As a business owner, there are numerous reasons why you would opt to sell your business. Whatever the motive, pursuit of other ventures, financial gain, to scale the business, or retirement, the decision to sell any business should not be made hastily.
Selling your business is a multi-faceted process, where to maximize the chances of success, several factors should be considered. Most importantly, proper preparation is key to getting it right, both for you and for the business.
The following are some vital things to consider before selling your business:
1. The Selling Price:
The selling price is much dependent on the valuation of the business. The valuation will give you an estimate of the actual worth of your business. Here you generally look at three figures.
- The current financial position of the business: This is simply the sum of assets and liabilities. Also included here is accrued debt.
- The current net worth and profitability of the business.
- Current market selling price of your type and size of business.
Apart from these figures, you need also to understand the buyers mindset. To buyers, revenues are not as crucial as cash flow, profitability, and EBITDA (Earnings Before Interest, Taxes, Depreciation, and Amortization), and these make up the main metrics in their determination of value.
Additionally, buyers look at:
- Customer acquisition costs, customer concentration, and retention
- Capacity for future growth.
- Strong management that’s independent of the
The majority of sellers often overlook taxes. Capital gains tax and other possible business taxes may eat into profits made on the sale. Business tax write-offs may become an additional hidden cost for the buyer.
2. Confidentiality, Letter of Intent, and Due Diligence
Confidentiality is key to
the success of any deal. Both you and the potential buyer have to exchange
sensitive information about each other. Confidentiality is especially important
where financial records are being exchanged. Confidentiality can be maintained
in two ways:
- Using a third party, business brokers, to
engage interested parties, this offers you anonymity.
- Having a detailed and effective
Non-Disclosure Agreement(NDA). Attention should be taken in the drafting of
this document, so it protects but does not hinder a future deal.
The Letter of Intent (LOI) is
a document that sets out in detail what the buyer is offering in the deal, and
what they expect to get out of any future agreement. The LOI sets out the basic
positions of the seller in any agreement, and by signing it, the Buyer agrees
to meet these basic terms. This gives you a good platform to begin
In any transaction, both additional information will be requested as part of due diligence. The faster the response, the more transparent you are, the more comfortable the buyer, the faster you close the deal.
3. Employees and Intangible Assets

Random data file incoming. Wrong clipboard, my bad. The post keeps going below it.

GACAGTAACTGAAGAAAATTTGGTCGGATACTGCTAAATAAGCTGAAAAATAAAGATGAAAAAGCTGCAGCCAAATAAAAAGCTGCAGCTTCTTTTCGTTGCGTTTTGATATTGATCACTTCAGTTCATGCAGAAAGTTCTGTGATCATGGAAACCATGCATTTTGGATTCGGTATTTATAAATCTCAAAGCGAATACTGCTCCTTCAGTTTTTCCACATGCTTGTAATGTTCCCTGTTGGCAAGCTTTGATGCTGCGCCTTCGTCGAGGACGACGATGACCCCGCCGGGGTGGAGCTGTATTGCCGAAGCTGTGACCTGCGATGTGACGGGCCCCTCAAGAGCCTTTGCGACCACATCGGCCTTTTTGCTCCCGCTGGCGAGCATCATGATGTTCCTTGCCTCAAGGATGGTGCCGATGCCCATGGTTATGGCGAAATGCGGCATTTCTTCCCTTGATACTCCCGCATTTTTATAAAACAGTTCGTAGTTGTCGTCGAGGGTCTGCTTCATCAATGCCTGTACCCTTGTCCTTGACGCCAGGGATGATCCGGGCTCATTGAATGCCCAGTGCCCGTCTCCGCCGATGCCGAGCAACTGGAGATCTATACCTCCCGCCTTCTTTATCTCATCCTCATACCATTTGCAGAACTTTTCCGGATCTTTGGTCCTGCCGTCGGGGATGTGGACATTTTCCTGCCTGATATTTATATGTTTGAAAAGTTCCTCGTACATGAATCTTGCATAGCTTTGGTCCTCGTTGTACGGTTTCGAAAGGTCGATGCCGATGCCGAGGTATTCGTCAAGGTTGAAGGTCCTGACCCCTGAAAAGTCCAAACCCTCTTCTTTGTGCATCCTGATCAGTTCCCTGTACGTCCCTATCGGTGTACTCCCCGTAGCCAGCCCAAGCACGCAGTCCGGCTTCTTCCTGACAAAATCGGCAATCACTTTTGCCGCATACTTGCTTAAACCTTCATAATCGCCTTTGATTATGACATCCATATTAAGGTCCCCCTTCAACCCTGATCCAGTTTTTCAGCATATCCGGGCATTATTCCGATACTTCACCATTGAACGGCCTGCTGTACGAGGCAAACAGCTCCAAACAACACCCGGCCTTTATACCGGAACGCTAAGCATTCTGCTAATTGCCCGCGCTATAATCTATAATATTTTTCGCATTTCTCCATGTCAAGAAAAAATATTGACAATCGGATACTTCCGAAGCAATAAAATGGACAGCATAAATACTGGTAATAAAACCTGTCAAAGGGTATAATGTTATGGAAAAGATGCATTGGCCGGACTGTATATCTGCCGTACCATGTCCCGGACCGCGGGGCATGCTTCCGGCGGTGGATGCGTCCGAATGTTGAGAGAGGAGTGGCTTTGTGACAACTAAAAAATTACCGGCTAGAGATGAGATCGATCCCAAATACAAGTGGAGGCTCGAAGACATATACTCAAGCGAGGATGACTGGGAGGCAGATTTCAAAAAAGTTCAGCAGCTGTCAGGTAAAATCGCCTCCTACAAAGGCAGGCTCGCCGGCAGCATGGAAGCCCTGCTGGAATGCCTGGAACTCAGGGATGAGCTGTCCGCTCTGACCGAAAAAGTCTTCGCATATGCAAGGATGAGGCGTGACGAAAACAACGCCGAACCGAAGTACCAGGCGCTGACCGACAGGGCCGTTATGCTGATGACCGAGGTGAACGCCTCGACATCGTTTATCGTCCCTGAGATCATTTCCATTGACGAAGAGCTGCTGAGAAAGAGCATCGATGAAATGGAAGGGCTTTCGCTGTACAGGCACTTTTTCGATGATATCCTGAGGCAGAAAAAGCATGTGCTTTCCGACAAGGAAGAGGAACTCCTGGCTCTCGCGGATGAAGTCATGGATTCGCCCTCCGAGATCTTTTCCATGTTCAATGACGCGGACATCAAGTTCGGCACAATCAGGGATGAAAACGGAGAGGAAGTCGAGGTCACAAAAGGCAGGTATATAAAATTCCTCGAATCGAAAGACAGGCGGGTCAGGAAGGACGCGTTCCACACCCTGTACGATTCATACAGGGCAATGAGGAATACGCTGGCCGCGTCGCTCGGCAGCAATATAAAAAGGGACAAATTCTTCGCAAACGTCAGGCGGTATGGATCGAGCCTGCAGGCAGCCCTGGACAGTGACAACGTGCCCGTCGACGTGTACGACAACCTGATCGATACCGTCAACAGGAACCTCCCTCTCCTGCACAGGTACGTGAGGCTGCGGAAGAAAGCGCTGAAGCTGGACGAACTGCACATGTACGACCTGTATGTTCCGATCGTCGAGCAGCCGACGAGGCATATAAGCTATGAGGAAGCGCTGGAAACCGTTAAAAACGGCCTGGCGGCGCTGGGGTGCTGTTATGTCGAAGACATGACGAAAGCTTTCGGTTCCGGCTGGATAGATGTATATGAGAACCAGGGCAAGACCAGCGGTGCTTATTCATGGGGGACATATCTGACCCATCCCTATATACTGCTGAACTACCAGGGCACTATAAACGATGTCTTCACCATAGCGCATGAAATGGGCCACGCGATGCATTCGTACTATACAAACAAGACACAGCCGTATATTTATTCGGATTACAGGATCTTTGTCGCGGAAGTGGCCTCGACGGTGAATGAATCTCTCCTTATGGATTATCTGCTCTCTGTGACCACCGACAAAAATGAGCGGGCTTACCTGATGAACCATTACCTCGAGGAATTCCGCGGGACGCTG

What happens to your
employees after the sale of the business is very important. Their job security
and their value as assets should feature significantly in any negotiations. The
reaction of your employees to a change in ownership is key to the survival and
future success of the business.
Your business probably has assets you do not know about. Client lists, supplier relationships, and employee experience are some of the intangible assets that may be considered when selling the business.
Trademarks and Patents are assets that require special treatment, as they may either be sold to the new owner or licensed, allowing you to retain ownership.
4. Vulnerabilities and Post-Deal Agreements.
A clear understanding of your businesses operational vulnerabilities is essential before a sale. Knowledge of these vulnerabilities allows you to create contingencies and decide the best course of action regarding disclosure and the protection of your interests.
You may want to sell ownership but remain engaged in some capacity in the business. The buyer may wish to retain you at the business fully or just engage you to facilitate a smooth transition. You need to determine whether if needed, you will be available to the business, and in which capacity you will serve.
The new owner may also require you to sign a Non-Compete Agreement saying you will not work for existing competitors, or open a competing business.
5. The Right Buyer
The highest bidder may not
always be the right buyer for your business. The price is right, but the buyer
intends to cut staff. The new owner may lack the necessary skillset, mindset,
or be a weak leader.
You need to assess all the options available to you and make the best long-term choice for the business. Always remember just as buyers choose what to buy, sellers choose whom to sell to. Find the people who are enthusiastic about the business, will best connect to your client base, quickly learn the ropes; market effectively, and grow the business.
The bottom line is you worked hard to build a thriving
business. Selling your business is no small feat, so take your time. Only with
early, in-depth careful, and detailed planning will you
be able to get the most significant rewards and satisfaction from selling your